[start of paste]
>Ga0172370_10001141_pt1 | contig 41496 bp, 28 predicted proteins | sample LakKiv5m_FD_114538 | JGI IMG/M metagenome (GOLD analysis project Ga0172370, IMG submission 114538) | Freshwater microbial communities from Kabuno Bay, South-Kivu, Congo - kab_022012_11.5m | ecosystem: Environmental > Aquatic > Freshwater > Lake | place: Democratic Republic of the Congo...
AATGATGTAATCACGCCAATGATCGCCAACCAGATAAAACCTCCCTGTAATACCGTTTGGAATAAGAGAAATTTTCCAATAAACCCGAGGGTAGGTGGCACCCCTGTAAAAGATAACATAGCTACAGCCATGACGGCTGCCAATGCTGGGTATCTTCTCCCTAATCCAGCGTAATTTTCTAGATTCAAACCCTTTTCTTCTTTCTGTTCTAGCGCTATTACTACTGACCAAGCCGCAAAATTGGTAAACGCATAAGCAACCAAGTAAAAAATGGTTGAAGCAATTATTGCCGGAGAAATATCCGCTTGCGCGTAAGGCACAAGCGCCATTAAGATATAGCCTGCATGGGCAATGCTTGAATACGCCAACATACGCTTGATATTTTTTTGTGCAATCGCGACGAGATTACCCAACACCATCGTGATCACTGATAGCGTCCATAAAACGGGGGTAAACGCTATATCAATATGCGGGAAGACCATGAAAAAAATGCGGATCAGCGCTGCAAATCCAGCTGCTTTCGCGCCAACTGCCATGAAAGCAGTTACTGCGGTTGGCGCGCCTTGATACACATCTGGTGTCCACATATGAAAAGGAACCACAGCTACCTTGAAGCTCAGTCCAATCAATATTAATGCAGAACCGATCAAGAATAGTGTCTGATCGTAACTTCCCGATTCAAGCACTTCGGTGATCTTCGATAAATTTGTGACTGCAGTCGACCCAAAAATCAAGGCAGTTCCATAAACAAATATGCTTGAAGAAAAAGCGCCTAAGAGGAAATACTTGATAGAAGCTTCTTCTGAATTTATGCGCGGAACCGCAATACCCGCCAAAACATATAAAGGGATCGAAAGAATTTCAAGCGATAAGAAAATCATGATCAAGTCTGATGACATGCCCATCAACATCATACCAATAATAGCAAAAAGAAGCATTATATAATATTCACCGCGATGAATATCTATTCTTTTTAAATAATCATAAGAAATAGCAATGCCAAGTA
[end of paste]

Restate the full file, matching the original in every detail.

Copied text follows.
>Ga0172370_10001141_pt1 | contig 41496 bp, 28 predicted proteins | sample LakKiv5m_FD_114538 | JGI IMG/M metagenome (GOLD analysis project Ga0172370, IMG submission 114538) | Freshwater microbial communities from Kabuno Bay, South-Kivu, Congo - kab_022012_11.5m | ecosystem: Environmental > Aquatic > Freshwater > Lake | place: Democratic Republic of the Congo...
AATGATGTAATCACGCCAATGATCGCCAACCAGATAAAACCTCCCTGTAATACCGTTTGGAATAAGAGAAATTTTCCAATAAACCCGAGGGTAGGTGGCACCCCTGTAAAAGATAACATAGCTACAGCCATGACGGCTGCCAATGCTGGGTATCTTCTCCCTAATCCAGCGTAATTTTCTAGATTCAAACCCTTTTCTTCTTTCTGTTCTAGCGCTATTACTACTGACCAAGCCGCAAAATTGGTAAACGCATAAGCAACCAAGTAAAAAATGGTTGAAGCAATTATTGCCGGAGAAATATCCGCTTGCGCGTAAGGCACAAGCGCCATTAAGATATAGCCTGCATGGGCAATGCTTGAATACGCCAACATACGCTTGATATTTTTTTGTGCAATCGCGACGAGATTACCCAACACCATCGTGATCACTGATAGCGTCCATAAAACGGGGGTAAACGCTATATCAATATGCGGGAAGACCATGAAAAAAATGCGGATCAGCGCTGCAAATCCAGCTGCTTTCGCGCCAACTGCCATGAAAGCAGTTACTGCGGTTGGCGCGCCTTGATACACATCTGGTGTCCACATATGAAAAGGAACCACAGCTACCTTGAAGCTCAGTCCAATCAATATTAATGCAGAACCGATCAAGAATAGTGTCTGATCGTAACTTCCCGATTCAAGCACTTCGGTGATCTTCGATAAATTTGTGACTGCAGTCGACCCAAAAATCAAGGCAGTTCCATAAACAAATATGCTTGAAGAAAAAGCGCCTAAGAGGAAATACTTGATAGAAGCTTCTTCTGAATTTATGCGCGGAACCGCAATACCCGCCAAAACATATAAAGGGATCGAAAGAATTTCAAGCGATAAGAAAATCATGATCAAGTCTGATGACATGCCCATCAACATCATACCAATAATAGCAAAAAGAAGCATTATATAATATTCACCGCGATGAATATCTATTCTTTTTAAATAATCATAAGAAATAGCAATGCCAAGTA